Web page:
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Vapour pressure

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Reference
Endpoint:
vapour pressure
Type of information:
experimental study
Adequacy of study:
key study
Study period:
2012
Reliability:
1 (reliable without restriction)
Rationale for reliability incl. deficiencies:
guideline study
Qualifier:
according to guideline
Guideline:
OECD Guideline 104 (Vapour Pressure Curve)
Principles of method if other than guideline:
An estimation procedure in accordance with the test method OECD Guideline 104 “OECD Guideline For The Testing Of Chemicals, adopted by the Council on 23 March 2006, Vapour Pressure” ANNEX Estimation Method newest version (Robert S. Boethling, Donald Mackay, Handbook of Property Estimation Methods for Chemicals, Lewis Publishers, year of publication 2000, Cap. 3 - Vapour Pressure, Grain-Watson Method, p. 53 – 65) was used. This method is applied for vapour pressures between 10^3 to 10^-7 mbar. This deviates from the older version published in OECD Guideline 104. It was used due to the differentiation between solids and liquids, which results in a more precise estimate.

This method uses the melting and the boiling temperatures.
GLP compliance:
no
Type of method:
other: An estimation procedure in accordance with the test method OECD Guideline 104 was used.
Key result
Temp.:
20 °C
Vapour pressure:
<= 0.035 Pa
Remarks on result:
other: the calculation is based on lowest possible boiling temperature

The melting point (>229 °C) of the test item Reaction product of (R)-12-hydroxy-N-(2- hydroxyethyl)oleamide and maleic anhydride and sodium hydrogensulfite is between 200 °C and 300 °C and a boiling of the test item could not be determined without doubt. Therefore an estimation procedure in accordance with the test method OECD Guideline 104 “OECD Guideline For The Testing Of Chemicals, adopted by the Council on 23 March 2006, Vapour Pressure” ANNEX Estimation Method newest version (Robert S. Boethling, Donald Mackay, Handbook of Property Estimation Methods for Chemicals, Lewis Publishers, year of publication 2000, Cap. 3 - Vapour Pressure, Grain-Watson Method, p. 53 – 65) was used.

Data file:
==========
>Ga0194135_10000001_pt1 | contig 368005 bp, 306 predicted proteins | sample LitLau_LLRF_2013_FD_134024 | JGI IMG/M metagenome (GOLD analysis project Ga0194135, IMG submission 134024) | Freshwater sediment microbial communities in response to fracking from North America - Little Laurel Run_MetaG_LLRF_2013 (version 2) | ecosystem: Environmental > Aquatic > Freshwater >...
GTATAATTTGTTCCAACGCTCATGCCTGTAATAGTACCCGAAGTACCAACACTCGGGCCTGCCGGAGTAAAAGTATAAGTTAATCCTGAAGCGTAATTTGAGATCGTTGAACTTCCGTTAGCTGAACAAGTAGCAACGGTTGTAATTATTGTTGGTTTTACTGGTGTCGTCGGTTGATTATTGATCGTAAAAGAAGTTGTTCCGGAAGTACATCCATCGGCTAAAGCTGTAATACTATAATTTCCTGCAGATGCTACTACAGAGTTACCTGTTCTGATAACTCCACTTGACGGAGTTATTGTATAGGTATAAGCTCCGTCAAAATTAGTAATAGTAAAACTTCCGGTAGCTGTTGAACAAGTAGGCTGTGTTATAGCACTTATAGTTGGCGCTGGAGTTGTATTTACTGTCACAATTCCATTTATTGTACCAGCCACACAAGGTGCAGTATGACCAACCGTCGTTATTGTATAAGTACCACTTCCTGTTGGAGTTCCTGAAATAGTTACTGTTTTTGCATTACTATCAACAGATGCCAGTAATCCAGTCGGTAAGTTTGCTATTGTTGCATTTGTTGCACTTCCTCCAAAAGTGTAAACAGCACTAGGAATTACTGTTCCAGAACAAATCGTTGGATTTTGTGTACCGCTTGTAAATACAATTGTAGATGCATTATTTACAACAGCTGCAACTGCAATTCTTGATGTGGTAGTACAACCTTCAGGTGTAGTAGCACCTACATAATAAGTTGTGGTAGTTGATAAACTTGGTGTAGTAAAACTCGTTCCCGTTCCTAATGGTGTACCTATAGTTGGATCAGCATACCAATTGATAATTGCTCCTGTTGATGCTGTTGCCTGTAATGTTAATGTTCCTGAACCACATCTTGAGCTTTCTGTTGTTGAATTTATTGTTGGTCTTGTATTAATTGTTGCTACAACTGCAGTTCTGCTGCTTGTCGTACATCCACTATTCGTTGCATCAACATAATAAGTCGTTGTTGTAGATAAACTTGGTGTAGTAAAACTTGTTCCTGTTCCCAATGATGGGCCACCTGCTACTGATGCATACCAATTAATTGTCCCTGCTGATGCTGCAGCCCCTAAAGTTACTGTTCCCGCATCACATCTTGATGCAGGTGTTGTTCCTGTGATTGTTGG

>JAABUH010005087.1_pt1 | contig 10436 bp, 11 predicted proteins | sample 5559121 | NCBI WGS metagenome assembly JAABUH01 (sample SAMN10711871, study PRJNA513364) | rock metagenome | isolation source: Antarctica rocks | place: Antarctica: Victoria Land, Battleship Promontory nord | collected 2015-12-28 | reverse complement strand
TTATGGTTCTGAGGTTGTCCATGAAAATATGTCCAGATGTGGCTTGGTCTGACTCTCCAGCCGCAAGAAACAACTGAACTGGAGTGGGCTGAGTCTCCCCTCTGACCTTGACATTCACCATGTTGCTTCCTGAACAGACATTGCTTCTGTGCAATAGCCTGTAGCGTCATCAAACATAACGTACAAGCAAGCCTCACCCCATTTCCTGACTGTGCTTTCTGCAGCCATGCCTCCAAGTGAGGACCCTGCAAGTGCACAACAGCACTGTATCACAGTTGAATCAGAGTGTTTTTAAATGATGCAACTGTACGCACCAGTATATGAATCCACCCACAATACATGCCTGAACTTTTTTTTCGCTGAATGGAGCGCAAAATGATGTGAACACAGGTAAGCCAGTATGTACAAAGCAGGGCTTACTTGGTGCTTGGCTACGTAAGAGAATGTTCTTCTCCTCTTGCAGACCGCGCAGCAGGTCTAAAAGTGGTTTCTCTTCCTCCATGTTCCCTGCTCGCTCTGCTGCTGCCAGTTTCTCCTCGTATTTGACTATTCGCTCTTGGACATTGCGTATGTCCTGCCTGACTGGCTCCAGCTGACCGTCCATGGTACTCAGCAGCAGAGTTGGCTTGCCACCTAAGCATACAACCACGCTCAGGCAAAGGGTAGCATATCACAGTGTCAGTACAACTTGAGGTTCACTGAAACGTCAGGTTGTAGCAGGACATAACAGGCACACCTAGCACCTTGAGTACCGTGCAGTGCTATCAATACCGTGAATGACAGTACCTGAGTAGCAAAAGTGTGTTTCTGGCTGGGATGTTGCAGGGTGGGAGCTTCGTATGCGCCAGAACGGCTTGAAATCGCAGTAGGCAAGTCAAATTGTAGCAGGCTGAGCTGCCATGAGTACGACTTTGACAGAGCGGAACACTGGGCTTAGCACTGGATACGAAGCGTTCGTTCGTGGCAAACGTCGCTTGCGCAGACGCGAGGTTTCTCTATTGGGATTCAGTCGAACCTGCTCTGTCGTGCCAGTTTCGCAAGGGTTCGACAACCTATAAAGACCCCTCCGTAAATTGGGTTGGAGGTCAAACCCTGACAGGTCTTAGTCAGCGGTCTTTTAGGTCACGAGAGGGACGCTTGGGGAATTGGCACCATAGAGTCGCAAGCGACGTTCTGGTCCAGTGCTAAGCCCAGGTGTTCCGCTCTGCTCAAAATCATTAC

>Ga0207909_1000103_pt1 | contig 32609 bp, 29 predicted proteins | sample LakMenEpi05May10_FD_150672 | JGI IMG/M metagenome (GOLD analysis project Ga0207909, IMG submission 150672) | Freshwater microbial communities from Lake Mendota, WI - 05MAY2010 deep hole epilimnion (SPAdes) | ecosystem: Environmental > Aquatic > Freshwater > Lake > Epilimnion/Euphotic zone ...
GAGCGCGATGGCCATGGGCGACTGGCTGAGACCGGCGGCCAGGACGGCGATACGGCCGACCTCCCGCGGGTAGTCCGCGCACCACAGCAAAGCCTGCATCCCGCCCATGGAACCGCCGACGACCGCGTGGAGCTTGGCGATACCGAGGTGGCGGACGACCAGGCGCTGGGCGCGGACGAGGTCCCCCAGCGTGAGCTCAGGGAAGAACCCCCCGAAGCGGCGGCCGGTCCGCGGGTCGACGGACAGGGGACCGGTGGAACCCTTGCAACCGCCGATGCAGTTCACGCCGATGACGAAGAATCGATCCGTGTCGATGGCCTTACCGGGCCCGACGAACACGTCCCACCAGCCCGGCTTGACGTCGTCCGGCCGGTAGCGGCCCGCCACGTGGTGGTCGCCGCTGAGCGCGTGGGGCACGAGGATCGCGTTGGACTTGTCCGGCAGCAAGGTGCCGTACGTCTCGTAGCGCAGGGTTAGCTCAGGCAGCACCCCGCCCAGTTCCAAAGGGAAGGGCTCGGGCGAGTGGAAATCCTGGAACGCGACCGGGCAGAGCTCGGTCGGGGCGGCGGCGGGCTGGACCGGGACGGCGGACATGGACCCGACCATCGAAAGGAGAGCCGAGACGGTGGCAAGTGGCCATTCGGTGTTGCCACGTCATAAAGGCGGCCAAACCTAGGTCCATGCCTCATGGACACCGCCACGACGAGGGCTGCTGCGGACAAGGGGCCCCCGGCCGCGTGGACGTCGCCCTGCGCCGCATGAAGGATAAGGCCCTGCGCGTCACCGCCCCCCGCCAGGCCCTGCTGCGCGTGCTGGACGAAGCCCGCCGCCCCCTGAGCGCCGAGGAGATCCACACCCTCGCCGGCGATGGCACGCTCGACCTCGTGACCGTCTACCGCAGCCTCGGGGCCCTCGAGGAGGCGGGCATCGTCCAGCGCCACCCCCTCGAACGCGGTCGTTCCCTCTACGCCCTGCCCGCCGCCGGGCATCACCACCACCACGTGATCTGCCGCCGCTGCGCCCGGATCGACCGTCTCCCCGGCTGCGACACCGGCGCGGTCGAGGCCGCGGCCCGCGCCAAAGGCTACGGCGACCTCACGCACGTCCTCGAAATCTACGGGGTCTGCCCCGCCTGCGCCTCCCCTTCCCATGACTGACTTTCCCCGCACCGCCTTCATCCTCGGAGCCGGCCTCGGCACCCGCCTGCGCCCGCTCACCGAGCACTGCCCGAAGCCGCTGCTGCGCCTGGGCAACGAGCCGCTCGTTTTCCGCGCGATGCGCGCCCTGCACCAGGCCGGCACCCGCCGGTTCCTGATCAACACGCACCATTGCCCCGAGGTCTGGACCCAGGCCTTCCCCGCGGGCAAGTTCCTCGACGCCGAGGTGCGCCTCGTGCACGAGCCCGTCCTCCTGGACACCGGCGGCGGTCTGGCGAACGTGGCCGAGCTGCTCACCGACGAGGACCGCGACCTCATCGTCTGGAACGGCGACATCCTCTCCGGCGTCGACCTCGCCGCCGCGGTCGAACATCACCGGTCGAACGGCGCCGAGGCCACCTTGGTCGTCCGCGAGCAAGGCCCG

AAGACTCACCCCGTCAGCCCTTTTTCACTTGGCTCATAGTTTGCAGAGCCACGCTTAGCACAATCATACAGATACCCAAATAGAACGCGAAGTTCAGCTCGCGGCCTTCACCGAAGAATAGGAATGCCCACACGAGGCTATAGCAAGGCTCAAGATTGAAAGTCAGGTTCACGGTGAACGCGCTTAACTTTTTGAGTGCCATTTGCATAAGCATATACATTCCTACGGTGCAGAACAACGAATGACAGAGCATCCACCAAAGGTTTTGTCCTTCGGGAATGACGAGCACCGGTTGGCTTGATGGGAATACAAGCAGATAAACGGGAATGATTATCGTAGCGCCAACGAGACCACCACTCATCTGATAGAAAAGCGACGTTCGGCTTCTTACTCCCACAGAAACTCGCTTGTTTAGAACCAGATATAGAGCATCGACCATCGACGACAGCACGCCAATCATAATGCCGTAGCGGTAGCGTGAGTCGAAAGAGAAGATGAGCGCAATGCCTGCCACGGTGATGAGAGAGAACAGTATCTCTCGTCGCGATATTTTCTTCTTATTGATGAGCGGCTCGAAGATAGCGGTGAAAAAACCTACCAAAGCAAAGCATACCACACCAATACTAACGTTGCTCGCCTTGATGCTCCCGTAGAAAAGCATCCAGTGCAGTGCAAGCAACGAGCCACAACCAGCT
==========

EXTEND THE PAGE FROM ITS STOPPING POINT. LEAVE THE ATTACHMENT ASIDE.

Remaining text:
The calculation resulted in a vapour pressure of < = 0.035 Pa.

Conclusions:
The calculation resulted in a vapour pressure of < = 0.035 Pa (derived by estimation procedure in accordance with the test method OECD Guideline 104).
Executive summary:

In the Klimisch 1 non-GLP study from Kintrup (2012) the melting point (>229 °C) of the test item Reaction product of (R)-12-hydroxy-N-(2- hydroxyethyl)oleamide and maleic anhydride and sodium hydrogensulfite is between 200 °C and 300 °C and a boiling of the test item could not be determined without doubt. Therefore an estimation procedure in accordance with the test method OECD Guideline 104 “OECD Guideline For The Testing Of Chemicals, adopted by the Council on 23 March 2006, Vapour Pressure” ANNEX Estimation Method newest version (Robert S. Boethling, Donald Mackay, Handbook of Property Estimation Methods for Chemicals, Lewis Publishers, year of publication 2000, Cap. 3 - Vapour Pressure, Grain-Watson Method, p. 53 – 65) was used.

The calculation resulted in a vapour pressure of < = 0.035 Pa.

This result is considered reliable and relevant for the further risk assessment.

Description of key information

Vapour pressure (20°C): <=0.035

Key value for chemical safety assessment

Vapour pressure:
0.035 Pa
at the temperature of:
20 °C

Additional information

In the Klimisch 1 non-GLP study from Kintrup (2012) the melting point (>229 °C) of the test item Reaction products of ricinoleic acid with 2-aminoethanol and maleic acid and sodium hydrogensulfite is between 200 °C and 300 °C and a boiling of the test item could not be determined without doubt. Therefore an estimation procedure in accordance with the test method OECD Guideline 104 “OECD Guideline For The Testing Of Chemicals, adopted by the Council on 23 March 2006, Vapour Pressure” ANNEX Estimation Method newest version (Robert S. Boethling, Donald Mackay, Handbook of Property Estimation Methods for Chemicals, Lewis Publishers, year of publication 2000, Cap. 3 - Vapour Pressure, Grain-Watson Method, p. 53 – 65) was used.

The calculation resulted in a vapour pressure of < = 0.035 Pa.

This result is considered reliable and relevant for the further risk assessment.